Workers whose jobs require them to be onsite are advised to report to the office half of the time for the foreseeable future. Everyone else at all levels across the company can request to work remotely full-time after the pandemic.
Google CEO Sundar Pichai also told employees Wednesday that they will delay office returns by a month to October, and that returning employees will be required to show proof of vaccination beginning in the U.S in the coming weeks. The company previously planned to bring workers back to the office on September 1 for at least three days a week.
"We are excited that we've started to re-open our campuses and encourage Googlers who feel safe coming to sites that have already opened to continue doing so," Pichai said in his email. "At the same time, we recognize that many Googlers are seeing spikes in their communities caused by the Delta variant and are concerned about returning to the office."
Google will monitor Covid-19 data and give employees at least 30 days notice before transitioning into its full return plans. Employees in "special circumstances" will be able to apply to work remotely for the remainder of the year.
Dr. Perry Halkitis, dean of the Rutgers School of Public Health, supports the decision of major employers to delay their return-to-office plans and require employees get vaccinated, noting that they are "big influencers who recognize the importance of being nimble."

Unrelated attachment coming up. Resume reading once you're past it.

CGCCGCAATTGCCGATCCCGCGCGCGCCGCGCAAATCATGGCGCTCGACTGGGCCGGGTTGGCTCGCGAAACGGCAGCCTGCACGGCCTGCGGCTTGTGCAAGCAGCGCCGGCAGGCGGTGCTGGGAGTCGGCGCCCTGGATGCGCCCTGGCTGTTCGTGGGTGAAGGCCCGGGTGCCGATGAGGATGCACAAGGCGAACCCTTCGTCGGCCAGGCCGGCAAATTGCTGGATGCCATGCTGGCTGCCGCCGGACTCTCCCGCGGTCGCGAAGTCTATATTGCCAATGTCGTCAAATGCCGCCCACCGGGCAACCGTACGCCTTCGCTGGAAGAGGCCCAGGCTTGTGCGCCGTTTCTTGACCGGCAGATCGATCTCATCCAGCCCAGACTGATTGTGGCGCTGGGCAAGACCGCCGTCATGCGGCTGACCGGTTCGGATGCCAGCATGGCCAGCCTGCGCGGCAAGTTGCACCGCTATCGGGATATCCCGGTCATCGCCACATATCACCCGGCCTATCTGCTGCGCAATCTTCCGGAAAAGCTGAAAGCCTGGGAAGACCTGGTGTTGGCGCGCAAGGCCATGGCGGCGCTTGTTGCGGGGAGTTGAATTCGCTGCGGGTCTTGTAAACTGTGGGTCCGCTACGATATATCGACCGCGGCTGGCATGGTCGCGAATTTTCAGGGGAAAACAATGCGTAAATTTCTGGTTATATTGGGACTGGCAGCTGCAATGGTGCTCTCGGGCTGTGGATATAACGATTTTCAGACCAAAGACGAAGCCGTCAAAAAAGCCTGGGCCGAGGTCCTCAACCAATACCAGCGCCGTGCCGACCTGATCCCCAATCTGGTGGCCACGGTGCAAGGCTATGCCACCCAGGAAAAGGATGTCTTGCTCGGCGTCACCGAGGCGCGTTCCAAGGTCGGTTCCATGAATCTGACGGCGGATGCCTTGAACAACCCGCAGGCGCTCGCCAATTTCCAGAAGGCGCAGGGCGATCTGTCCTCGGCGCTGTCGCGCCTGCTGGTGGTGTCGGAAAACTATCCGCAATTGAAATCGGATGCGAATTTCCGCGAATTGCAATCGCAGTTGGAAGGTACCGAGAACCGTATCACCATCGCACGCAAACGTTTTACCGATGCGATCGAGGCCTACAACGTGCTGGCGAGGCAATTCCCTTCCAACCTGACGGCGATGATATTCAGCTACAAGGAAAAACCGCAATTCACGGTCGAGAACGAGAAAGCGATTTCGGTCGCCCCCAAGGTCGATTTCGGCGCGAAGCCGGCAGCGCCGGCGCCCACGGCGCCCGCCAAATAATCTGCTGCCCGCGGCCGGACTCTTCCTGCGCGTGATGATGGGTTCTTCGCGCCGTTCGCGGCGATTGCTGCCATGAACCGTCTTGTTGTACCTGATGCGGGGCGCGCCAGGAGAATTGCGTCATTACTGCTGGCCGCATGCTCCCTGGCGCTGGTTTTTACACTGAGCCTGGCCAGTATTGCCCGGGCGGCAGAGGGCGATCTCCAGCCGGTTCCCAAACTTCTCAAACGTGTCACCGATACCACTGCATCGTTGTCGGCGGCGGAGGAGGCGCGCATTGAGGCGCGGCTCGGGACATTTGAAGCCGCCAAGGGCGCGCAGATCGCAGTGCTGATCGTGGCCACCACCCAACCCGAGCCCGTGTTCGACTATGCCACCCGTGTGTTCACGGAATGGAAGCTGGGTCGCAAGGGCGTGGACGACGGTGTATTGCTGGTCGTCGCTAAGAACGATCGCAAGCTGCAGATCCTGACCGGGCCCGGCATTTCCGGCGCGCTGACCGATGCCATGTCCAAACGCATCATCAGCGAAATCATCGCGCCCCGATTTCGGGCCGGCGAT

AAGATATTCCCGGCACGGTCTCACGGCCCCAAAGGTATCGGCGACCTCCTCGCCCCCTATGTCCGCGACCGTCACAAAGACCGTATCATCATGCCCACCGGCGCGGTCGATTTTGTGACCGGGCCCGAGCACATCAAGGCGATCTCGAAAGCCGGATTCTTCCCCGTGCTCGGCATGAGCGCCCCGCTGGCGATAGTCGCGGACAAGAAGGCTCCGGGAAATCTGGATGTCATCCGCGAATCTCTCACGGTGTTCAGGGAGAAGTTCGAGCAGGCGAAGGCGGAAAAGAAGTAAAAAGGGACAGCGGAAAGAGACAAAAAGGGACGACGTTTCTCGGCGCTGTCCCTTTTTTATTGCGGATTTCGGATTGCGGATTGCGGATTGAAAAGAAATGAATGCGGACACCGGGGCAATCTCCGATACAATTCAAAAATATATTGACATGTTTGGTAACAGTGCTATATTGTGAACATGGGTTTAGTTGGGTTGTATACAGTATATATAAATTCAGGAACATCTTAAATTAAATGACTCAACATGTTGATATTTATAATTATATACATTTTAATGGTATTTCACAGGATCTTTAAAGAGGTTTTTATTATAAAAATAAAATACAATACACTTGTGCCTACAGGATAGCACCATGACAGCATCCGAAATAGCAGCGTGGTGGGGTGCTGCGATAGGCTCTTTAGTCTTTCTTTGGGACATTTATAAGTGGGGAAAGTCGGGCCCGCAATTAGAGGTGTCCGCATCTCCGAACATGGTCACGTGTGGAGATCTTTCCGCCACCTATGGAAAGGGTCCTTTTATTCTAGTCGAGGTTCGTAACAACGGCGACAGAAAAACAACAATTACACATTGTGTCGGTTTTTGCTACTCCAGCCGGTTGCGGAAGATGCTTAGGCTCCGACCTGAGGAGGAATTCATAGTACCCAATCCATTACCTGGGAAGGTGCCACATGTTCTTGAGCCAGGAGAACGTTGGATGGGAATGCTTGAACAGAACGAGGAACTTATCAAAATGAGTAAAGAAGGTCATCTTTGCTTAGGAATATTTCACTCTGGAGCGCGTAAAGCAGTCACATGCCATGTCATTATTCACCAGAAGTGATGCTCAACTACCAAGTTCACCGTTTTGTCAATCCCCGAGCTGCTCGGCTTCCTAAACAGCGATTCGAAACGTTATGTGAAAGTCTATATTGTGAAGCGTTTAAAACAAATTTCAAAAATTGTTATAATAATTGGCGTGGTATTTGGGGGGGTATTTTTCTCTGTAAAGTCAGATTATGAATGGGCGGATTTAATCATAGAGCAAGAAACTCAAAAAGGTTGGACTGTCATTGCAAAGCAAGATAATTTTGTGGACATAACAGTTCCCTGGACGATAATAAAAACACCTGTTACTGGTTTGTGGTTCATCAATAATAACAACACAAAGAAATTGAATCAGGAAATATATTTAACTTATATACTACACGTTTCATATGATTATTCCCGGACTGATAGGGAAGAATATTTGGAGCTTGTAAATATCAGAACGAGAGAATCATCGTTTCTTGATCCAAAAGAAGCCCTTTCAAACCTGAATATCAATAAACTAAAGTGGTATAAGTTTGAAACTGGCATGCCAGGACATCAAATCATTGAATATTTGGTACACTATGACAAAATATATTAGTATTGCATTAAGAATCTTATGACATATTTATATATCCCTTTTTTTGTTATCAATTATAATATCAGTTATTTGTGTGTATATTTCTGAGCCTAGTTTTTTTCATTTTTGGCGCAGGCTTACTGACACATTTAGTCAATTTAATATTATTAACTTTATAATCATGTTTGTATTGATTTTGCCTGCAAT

"The [Covid] indicators of today are not great," he says. "If you and I were having this conversation five to six weeks ago, I'd say, 'of course we'll all be back at work.' But I'm starting to have my doubts on that given how delta is emerging, unless there is some radical shift in vaccination rates in the country."
Covid cases are rising again in all 50 states and vaccination rates have leveled off. In the U.S., 69.3% of adults have received at least one dose of the vaccine, according to the Centers for Disease Control and Prevention.
Halkitis also studied the HIV epidemic in the 1980s and draws parallels in how the public should be responding to developments to inform or renew safety measures. "Every day is a new day of information," he says. "You have to be nimble. If that means we're going to be working from home, we're going to be working from home."
Companies leading the pack in their pandemic safety plans must consider not only Covid-19 caseloads in their area, but also how updates could impact their employment and consumer brand image, says George Penn, vice president in the Gartner HR practice, a research and advisory company.
Employers are having to weigh whether incremental policy changes are worth a short-term disruption to avoid what he considers "long-term destruction," such as damaging trust among employees and consumers.
"One thing to recognize about being a first mover is, if you're making these decisions based on high-quality data, they may recognize by doing this they're actually improving their reputation in the marketplace," Penn says.